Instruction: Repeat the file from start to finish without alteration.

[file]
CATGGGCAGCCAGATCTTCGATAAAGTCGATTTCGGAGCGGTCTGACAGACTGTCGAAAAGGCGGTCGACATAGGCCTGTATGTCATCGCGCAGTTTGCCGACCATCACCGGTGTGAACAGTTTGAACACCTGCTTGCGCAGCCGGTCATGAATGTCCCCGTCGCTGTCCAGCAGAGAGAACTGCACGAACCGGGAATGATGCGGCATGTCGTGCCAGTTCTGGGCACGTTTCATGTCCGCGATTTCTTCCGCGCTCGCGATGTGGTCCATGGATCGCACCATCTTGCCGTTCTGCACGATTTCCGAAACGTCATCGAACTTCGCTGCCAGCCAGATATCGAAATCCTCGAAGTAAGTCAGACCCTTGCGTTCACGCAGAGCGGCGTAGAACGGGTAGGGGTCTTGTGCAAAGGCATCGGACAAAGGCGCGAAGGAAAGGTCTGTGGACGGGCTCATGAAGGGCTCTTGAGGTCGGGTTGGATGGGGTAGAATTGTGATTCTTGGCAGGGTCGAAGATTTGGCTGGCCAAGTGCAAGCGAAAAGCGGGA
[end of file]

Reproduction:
CATGGGCAGCCAGATCTTCGATAAAGTCGATTTCGGAGCGGTCTGACAGACTGTCGAAAAGGCGGTCGACATAGGCCTGTATGTCATCGCGCAGTTTGCCGACCATCACCGGTGTGAACAGTTTGAACACCTGCTTGCGCAGCCGGTCATGAATGTCCCCGTCGCTGTCCAGCAGAGAGAACTGCACGAACCGGGAATGATGCGGCATGTCGTGCCAGTTCTGGGCACGTTTCATGTCCGCGATTTCTTCCGCGCTCGCGATGTGGTCCATGGATCGCACCATCTTGCCGTTCTGCACGATTTCCGAAACGTCATCGAACTTCGCTGCCAGCCAGATATCGAAATCCTCGAAGTAAGTCAGACCCTTGCGTTCACGCAGAGCGGCGTAGAACGGGTAGGGGTCTTGTGCAAAGGCATCGGACAAAGGCGCGAAGGAAAGGTCTGTGGACGGGCTCATGAAGGGCTCTTGAGGTCGGGTTGGATGGGGTAGAATTGTGATTCTTGGCAGGGTCGAAGATTTGGCTGGCCAAGTGCAAGCGAAAAGCGGGA